A lot of great quotes have been attributed to Winston Churchill, British Prime Minister during the World War II era. Too bad he didn’t actually say some of them.
That’s probably true of one of my favorites, although I’m not going to let that stop me now.
The nonquote I have in mind goes like this: “Americans can always be counted on to do the right thing — after they’ve tried everything else.”
(He really should have said that.)
That line came to mind after the latest health care roller coaster ride that ended with Arizona Sen. John McCain’s movie-moment no vote.
In his statement, McCain had this to say:
“We must now return to the correct way of legislating and send the bill back to committee, hold hearings, receive input from both sides of aisle, heed the recommendations of nation’s governors, and produce a bill that finally delivers affordable health care for the American people. We must do the hard work our citizens expect of us and deserve.”
To paraphrase, we’ve already tried everything else. Maybe it’s time to do the right thing, which would consist of keeping what’s working and fixing what isn’t.
Maybe it’s a pipedream in this moment of extremism, but it would be the best solution for the American people.
While I’ve spilt a lot of ink (or pixels) defending parts of the Affordable Care Act, I’ve never been an uncritical supporter. At best, it’s an extremely indirect way of getting part way to where we should be, i.e. covering all Americans. It works really well for millions of people — including around 225,000 in West Virginia — but not much or even not at all for others.
Recently, my co-worker, Lida Shepherd, with help from Andy White, interviewed several people impacted by the ACA who received care from Cabin Creek Health Systems. Some purchased health care on the exchange and some were covered by Medicaid expansion. A former coal miner received additional help for black lung due to ACA amendments pushed through by the late great Sen. Robert C. Byrd, D-W.Va.
Nearly all of those we interviewed had pre-existing conditions, including cancer, diabetes, heart disease, irritable bowel syndrome, thyroid disorders, Hashimoto’s syndrome, sleep apnea, addiction, anemia, arthritis, endometriosis and more
We didn’t talk to enough people to get a scientific sample, but it gave us a pretty good sense of where people were.
Generally, those who received care through Medicaid expansion were very enthusiastic about it. Others, who received care through the exchange, were glad to have coverage, but some were more critical, especially those experiencing rising premiums, co-pays and out-of-pocket expenses.
For those in recovery, addiction treatment through Medicaid expansion was a godsend. One woman put it this way: “I wouldn’t be here without it, that’s for sure. I wouldn’t have a job. I wouldn’t have a home. It’s affected my whole life. Before I came here, I didn’t have a job. Now I’m an assistant manager. I’m healthy. I’m happy. My son has a great life. He’s happy.”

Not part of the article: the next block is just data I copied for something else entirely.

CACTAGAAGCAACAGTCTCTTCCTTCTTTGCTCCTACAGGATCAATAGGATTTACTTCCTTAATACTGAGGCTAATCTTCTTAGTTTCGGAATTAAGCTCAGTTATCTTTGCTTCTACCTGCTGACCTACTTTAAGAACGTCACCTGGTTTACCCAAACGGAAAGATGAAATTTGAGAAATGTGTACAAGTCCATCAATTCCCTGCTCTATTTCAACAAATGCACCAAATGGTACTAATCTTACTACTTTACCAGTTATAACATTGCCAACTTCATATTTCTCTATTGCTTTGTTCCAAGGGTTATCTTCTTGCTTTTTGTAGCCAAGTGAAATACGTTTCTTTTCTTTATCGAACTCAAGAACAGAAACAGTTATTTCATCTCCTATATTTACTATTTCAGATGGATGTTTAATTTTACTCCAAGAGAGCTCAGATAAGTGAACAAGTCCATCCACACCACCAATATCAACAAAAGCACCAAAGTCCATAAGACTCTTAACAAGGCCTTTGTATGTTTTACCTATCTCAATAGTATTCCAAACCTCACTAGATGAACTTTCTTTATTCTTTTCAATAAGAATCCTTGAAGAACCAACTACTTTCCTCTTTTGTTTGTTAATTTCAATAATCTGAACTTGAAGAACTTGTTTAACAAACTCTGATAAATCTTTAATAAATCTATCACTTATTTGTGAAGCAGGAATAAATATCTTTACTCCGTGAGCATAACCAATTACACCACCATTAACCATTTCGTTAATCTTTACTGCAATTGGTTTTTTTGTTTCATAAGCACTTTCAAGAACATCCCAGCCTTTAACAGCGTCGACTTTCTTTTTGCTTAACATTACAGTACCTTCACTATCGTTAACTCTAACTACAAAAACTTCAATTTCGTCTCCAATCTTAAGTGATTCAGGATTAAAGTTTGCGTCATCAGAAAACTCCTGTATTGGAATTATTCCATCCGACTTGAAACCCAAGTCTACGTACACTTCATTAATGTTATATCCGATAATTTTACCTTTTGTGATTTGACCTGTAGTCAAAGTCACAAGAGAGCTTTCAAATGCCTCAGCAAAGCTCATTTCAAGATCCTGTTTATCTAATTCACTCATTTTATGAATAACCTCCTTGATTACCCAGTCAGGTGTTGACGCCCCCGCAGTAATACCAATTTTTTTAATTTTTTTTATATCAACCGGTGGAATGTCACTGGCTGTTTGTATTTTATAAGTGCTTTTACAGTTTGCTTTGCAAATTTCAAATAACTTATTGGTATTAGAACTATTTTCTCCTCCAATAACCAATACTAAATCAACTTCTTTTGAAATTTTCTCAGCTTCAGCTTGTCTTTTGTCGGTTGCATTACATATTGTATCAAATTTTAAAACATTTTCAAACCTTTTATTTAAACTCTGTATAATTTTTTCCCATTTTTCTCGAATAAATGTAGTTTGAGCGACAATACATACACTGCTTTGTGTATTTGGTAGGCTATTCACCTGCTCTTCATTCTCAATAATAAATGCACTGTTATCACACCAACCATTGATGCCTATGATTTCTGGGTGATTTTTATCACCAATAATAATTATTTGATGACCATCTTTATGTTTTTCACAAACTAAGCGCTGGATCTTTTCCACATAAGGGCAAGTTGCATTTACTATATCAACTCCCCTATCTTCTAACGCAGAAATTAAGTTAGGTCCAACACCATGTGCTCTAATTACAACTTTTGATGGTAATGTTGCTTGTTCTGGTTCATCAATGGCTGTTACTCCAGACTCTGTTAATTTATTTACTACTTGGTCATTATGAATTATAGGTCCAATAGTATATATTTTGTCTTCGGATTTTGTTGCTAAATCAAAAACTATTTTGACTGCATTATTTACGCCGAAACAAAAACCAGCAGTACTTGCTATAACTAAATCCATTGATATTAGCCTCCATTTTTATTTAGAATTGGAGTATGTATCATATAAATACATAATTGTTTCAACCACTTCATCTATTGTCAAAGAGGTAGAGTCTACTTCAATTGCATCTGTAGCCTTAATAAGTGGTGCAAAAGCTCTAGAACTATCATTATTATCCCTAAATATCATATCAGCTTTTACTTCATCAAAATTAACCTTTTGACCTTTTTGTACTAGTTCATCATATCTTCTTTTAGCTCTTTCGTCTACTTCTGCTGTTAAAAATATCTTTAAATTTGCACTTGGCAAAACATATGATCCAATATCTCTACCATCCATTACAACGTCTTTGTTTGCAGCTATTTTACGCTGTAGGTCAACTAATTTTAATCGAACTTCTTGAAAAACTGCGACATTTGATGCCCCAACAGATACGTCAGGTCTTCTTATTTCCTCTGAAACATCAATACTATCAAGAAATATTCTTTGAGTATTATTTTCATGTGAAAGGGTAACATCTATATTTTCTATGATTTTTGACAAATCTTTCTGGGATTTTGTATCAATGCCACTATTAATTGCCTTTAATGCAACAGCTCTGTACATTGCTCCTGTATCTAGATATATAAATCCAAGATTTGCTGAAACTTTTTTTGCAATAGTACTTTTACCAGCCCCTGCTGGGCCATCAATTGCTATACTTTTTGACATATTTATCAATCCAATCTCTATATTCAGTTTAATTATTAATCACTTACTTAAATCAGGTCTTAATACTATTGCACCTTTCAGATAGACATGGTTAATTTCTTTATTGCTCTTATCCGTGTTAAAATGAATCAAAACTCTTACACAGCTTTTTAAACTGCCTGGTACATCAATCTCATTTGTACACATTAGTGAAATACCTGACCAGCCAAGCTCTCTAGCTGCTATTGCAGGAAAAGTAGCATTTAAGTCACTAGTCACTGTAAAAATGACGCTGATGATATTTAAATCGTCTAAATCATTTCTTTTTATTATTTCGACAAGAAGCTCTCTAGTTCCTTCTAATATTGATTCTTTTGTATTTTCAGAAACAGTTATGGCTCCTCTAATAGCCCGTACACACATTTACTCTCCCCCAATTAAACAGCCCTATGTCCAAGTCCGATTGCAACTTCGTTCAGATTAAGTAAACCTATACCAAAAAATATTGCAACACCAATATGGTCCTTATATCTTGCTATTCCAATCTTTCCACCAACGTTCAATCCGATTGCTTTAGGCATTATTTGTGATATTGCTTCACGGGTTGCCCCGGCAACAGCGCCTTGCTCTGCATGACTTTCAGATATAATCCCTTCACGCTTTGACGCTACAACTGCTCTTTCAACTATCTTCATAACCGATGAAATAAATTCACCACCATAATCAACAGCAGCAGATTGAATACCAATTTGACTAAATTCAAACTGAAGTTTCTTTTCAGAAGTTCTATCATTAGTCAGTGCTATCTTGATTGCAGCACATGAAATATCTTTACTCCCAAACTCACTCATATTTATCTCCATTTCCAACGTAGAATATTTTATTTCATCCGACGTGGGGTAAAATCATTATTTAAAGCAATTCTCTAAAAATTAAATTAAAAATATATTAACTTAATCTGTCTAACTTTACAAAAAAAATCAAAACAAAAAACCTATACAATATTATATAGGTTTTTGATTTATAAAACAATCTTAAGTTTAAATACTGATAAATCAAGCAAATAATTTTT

Another woman echoed that sentiment: “You literally wake up one day after you’ve had nine months or more of sobriety and you’re like — OK, I didn’t realize it but my house is clean every day. My daughter always has clean clothes and food. Her hair is always done.”
In some cases, the ACA was a mixed blessing, but still a blessing. The former miner related how he and his wife purchased coverage on the exchange for her, only to find out that she had a potentially fatal heart condition. He said that news “just took the bottom out of my world.”
Thanks to the coverage, she could get lifesaving but expensive surgery. He said, “Obamacare, although I paid a severe co-pay and a severe out-of-pocket pay, which was roughly $15,000 combination of the two, they picked up the rest of the bill. In that perspective, I got a bargain, though it was a large amount of money.”
A woman struggling with several pre-existing conditions and buried in out-of-pocket costs was frustrated with the ACA but said, “You tell me how I’m going to get insurance coverage by anybody else if this does completely go away, because I have pre-existing conditions. I can’t not have health care. I’m terrified. What am I going to do?”
If I had to sum up what everyone had to say in one sentence, it would be something like, “Make it better if you can, but don’t take it away!”
Otherwise, as one gentleman put it, “You might as well dig some graves, ’cause you’re going to be burying them.”
In a less-irrational world, the fits and starts (mostly fits) of repeal would give way to basic problem-solving on issues such as bucking up the individual market. According to the Commonwealth Fund, a private, nonpartisan health foundation, “The immediate concern is stabilizing marketplaces to ensure that the 17 million to 18 million people getting coverage through the individual market will be able to successfully re-enroll during this fall’s open enrollment period.”
Other basic steps would include ensuring that basic plans are offered in areas currently “bare” or without a plan available, and dealing with the issue of reinsurance, which causes problems for patients when one insurance firm acquires another.
West Virginia’s senators, Joe Manchin and Shelley Moore Capito, are uniquely positioned to move the discussion in a more productive direction if they seize the moment.
In any case, I hope all members of Congress and the current administration will consider what one person had to say about it: “Take away your own health care and see how you like it.”
Rick Wilson, director of the American Friends Service Committee’s Economic Justice Project, is a Gazette contributing columnist.